What Would Happen If Humans Tried To Land On Jupiter
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What Would Happen If Humans Tried To Land On Jupiter


– The best way to explore a
new world is to land on it. That’s why humans have sent spacecraft to the Moon, Venus, Mars,
Saturn’s moon Titan, and more. But there are a few
places in the solar system we will never understand
as well as we’d like. One of them is Jupiter. Jupiter is made of mostly
hydrogen and helium gas, so trying to land on
it would be like trying to land on a cloud here on Earth. There’s no outer crust to
break your fall on Jupiter, just an endless stretch of atmosphere. The big question then is, could you fall through one end
of Jupiter and out the other? Turns out, you wouldn’t
even make it halfway. (mysterious synth music) First thing’s first, Jupiter’s
atmosphere has no oxygen, so make sure you bring
plenty with you to breathe. The next problem is the
scorching temperatures, so pack an air conditioner. Now you’re ready for a
journey of epic proportions. For scale, here’s how many Earths you could stack from Jupiter’s center. As you enter the top of the atmosphere, you’re traveling at 110,000 miles-per-hour under the pull of Jupiter’s gravity. But brace yourself. You’ll quickly hit the
denser atmosphere below, which will hit you like a wall. It won’t be enough to stop you, though. After about three minutes, you’ll reach the cloud
tops 155 miles down. Here, you’ll experience the full brunt of Jupiter’s rotation. Jupiter is actually the
fastest rotating planet in our solar system. One day lasts about
nine-and-a-half Earth hours. This creates powerful winds
that can whip around the planet at more than 300 miles-per-hour. About 75 miles below the clouds, you reach the limit of human exploration. Galileo probe made it this far when it dove into Jupiter’s
atmosphere in 1995. It only lasted 58 minutes
before losing contact and was eventually destroyed
by the crushing pressure. Down here, the pressure is
nearly 100 times what it is on Earth’s surface and you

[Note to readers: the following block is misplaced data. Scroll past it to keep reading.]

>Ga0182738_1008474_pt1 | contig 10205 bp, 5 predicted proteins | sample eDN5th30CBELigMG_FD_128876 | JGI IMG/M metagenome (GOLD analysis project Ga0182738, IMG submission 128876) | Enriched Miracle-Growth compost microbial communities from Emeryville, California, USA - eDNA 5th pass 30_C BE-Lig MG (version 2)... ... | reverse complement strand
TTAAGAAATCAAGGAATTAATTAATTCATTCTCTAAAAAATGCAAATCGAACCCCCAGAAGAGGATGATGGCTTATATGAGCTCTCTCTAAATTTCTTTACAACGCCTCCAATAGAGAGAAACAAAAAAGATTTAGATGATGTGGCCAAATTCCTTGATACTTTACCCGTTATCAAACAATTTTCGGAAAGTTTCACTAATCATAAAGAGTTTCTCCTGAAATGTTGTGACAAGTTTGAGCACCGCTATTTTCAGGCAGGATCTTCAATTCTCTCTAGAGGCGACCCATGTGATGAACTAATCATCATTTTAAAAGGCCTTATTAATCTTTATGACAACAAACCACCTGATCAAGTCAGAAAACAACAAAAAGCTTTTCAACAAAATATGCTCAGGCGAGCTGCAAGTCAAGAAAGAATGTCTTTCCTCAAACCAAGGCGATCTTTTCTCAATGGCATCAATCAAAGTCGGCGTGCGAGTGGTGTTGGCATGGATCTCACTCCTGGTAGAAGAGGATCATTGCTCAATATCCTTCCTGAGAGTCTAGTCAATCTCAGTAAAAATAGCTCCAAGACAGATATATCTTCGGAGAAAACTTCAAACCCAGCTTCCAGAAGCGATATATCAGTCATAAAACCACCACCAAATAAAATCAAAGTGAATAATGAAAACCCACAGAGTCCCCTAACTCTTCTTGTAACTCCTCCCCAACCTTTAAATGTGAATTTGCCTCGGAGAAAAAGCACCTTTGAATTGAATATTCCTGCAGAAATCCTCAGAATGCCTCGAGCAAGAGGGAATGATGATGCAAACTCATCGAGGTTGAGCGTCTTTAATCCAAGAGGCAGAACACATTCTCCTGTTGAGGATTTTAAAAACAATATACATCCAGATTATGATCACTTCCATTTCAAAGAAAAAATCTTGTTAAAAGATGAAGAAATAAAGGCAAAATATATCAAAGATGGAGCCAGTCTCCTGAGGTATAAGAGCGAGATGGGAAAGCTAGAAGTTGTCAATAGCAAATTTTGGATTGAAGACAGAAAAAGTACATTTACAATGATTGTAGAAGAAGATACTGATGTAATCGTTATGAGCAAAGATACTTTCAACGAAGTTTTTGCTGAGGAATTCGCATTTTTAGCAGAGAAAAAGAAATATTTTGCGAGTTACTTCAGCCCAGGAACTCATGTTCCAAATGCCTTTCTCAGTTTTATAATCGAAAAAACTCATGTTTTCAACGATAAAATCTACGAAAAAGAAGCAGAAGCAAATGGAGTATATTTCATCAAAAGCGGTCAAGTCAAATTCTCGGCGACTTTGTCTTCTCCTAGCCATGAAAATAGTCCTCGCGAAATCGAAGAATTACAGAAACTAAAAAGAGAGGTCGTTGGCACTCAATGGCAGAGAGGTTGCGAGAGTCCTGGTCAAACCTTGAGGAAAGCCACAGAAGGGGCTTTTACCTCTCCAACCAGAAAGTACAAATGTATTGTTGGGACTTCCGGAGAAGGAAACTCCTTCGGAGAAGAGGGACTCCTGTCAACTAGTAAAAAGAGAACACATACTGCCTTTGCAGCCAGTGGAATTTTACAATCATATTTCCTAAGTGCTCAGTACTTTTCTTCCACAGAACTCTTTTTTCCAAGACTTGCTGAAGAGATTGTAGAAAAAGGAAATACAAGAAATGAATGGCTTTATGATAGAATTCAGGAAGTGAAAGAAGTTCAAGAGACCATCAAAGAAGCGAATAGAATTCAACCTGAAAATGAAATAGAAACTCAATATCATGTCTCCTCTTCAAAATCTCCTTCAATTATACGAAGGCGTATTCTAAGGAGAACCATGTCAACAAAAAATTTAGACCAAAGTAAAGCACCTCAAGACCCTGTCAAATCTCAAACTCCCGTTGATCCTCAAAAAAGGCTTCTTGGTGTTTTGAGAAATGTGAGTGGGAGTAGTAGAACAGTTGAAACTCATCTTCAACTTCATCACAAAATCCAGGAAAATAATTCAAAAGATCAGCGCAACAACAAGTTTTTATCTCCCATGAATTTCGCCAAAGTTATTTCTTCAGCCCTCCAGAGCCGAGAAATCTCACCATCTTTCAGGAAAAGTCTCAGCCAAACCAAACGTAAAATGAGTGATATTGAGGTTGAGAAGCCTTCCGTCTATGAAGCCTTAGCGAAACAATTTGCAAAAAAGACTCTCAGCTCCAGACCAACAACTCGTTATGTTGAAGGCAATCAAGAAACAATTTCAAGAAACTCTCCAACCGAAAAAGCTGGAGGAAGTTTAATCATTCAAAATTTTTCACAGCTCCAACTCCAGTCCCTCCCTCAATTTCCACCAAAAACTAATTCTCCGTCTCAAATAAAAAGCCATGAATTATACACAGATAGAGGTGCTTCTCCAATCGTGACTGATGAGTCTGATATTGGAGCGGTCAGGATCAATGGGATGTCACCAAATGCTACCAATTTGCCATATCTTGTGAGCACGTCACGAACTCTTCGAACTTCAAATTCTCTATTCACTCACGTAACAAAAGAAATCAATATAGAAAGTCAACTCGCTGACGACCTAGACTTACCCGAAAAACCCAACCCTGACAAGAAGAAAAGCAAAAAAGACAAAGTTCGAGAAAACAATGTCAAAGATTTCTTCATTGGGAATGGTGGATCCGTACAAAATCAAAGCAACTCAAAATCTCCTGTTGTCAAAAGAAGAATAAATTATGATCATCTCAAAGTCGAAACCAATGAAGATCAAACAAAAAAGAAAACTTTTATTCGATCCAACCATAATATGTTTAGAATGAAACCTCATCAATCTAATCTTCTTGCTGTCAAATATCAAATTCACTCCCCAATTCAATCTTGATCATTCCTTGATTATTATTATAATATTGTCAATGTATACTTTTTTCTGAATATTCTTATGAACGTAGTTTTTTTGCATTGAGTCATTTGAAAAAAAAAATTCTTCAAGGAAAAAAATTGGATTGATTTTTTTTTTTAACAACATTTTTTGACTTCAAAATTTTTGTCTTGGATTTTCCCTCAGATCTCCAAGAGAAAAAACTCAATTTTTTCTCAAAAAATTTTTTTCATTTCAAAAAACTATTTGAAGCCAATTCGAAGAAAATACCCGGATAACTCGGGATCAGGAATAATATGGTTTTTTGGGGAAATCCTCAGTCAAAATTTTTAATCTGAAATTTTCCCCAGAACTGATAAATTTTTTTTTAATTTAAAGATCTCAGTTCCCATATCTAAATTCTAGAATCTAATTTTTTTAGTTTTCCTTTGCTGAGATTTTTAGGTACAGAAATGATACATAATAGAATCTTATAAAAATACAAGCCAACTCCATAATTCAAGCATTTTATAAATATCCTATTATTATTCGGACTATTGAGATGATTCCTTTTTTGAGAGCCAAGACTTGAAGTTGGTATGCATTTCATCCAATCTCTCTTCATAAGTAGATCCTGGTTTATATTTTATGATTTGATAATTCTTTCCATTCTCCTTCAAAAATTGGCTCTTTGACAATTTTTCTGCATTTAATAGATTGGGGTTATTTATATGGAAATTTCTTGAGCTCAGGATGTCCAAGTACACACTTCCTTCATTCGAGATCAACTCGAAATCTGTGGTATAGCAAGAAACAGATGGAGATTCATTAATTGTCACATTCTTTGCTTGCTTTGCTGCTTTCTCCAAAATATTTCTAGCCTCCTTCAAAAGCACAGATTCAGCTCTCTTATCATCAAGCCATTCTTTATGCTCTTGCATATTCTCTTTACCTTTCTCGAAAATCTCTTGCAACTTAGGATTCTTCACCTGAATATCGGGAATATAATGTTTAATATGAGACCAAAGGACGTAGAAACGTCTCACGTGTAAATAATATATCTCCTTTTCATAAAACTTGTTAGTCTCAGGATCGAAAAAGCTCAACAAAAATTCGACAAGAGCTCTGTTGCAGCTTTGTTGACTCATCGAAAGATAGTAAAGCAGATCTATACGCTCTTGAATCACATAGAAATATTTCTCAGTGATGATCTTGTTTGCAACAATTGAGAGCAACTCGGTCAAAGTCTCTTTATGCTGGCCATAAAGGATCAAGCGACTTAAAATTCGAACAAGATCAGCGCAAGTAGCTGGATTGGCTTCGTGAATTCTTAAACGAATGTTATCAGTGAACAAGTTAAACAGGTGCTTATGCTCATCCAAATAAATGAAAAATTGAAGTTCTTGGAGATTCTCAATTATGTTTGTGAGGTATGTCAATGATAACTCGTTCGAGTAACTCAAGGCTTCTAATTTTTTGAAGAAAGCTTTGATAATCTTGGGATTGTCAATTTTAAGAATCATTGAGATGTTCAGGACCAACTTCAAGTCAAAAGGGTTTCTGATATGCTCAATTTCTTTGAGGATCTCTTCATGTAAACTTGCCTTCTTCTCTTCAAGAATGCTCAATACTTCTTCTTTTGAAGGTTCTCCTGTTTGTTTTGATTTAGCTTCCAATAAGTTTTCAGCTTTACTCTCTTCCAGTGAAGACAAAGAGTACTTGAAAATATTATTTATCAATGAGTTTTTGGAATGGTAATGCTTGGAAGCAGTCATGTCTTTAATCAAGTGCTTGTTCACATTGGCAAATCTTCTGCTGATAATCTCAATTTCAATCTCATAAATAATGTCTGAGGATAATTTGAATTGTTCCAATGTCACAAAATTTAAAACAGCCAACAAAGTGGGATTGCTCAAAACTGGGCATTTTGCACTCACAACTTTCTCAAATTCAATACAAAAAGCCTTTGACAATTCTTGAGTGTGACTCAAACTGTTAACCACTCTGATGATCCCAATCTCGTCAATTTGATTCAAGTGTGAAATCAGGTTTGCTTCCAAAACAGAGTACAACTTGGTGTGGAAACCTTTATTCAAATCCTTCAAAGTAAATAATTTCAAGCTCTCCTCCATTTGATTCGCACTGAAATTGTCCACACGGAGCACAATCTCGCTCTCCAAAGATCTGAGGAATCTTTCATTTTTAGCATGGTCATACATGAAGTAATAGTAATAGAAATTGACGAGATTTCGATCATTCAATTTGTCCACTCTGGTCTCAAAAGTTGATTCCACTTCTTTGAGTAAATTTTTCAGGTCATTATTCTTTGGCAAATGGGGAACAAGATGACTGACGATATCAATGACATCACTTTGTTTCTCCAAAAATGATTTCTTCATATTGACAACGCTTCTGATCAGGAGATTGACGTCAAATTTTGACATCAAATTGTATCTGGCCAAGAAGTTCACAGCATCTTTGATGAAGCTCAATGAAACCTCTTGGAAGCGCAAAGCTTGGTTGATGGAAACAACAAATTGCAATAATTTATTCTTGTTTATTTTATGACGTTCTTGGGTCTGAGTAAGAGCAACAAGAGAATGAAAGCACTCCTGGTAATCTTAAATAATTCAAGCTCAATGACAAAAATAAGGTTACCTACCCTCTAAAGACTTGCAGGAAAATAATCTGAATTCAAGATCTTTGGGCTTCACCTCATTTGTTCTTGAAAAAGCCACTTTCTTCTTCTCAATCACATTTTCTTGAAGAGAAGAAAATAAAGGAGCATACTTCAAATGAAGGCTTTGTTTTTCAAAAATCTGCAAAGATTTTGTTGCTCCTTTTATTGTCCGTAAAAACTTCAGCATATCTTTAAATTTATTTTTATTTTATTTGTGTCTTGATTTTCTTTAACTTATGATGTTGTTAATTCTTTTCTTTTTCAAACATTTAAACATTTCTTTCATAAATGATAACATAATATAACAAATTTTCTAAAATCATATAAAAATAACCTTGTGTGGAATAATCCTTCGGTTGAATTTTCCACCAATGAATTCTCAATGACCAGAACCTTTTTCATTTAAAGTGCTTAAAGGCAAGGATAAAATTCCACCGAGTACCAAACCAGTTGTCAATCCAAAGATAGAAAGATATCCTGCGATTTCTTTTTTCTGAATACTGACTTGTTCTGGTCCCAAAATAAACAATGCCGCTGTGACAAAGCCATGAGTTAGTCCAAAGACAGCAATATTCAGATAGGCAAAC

won’t be able to see anything, so you’ll have to rely on instruments to explore your surroundings. By 430 miles down, the
pressure is 1,150 times higher. You might be able to survive down here if you were in a spacecraft built like the Trieste submarine, the deepest-diving submarine on Earth. Any deeper and the pressure
and the temperature will be too great for
the spacecraft to endure. However, let’s say that
you could find a way to descend even further. You will uncover some of
Jupiter’s grandest mysteries. But sadly, you’ll have
no way to tell anyone. Jupiter’s deep atmosphere
absorbs radio waves, so you’d be shut off
from the outside world, unable to communicate. Once you’ve reached 2,500 miles down, the temperature is 6,100
degrees Fahrenheit. That’s hot enough to melt tungsten, the metal with the highest
melting point in the universe. At this point, you will have been falling for at least 12 hours and you
won’t even be halfway through. At 13,000 miles down, you’ll reach Jupiter’s innermost layer. Here, the pressure is two
million times stronger than that of Earth’s surface and the temperature is hotter
than the surface of the Sun. These conditions are so
extreme that they change the chemistry of hydrogen around you. Hydrogen molecules are
forced so close together that their electrons break loose, forming an unusual substance
called metallic hydrogen. Metallic hydrogen is highly reflective, so if you tried using
lights to see down there, it would be impossible, and
it’s as dense as a rock. So as you travel deeper, the buoyancy force from
the metallic hydrogen counteracts gravity’s downward pull. Eventually, that buoyancy
will shoot you back up until gravity pulls you right back down, sort of like a yo-yo, and
when those two forces equal, you’ll be left free-floating
in mid-Jupiter, unable to move up or down
and no way of escape. Suffice it to say, trying to
land on Jupiter is a bad idea. We may never see what’s
beneath those majestic clouds. But we can still study and admire this mysterious planet from afar.

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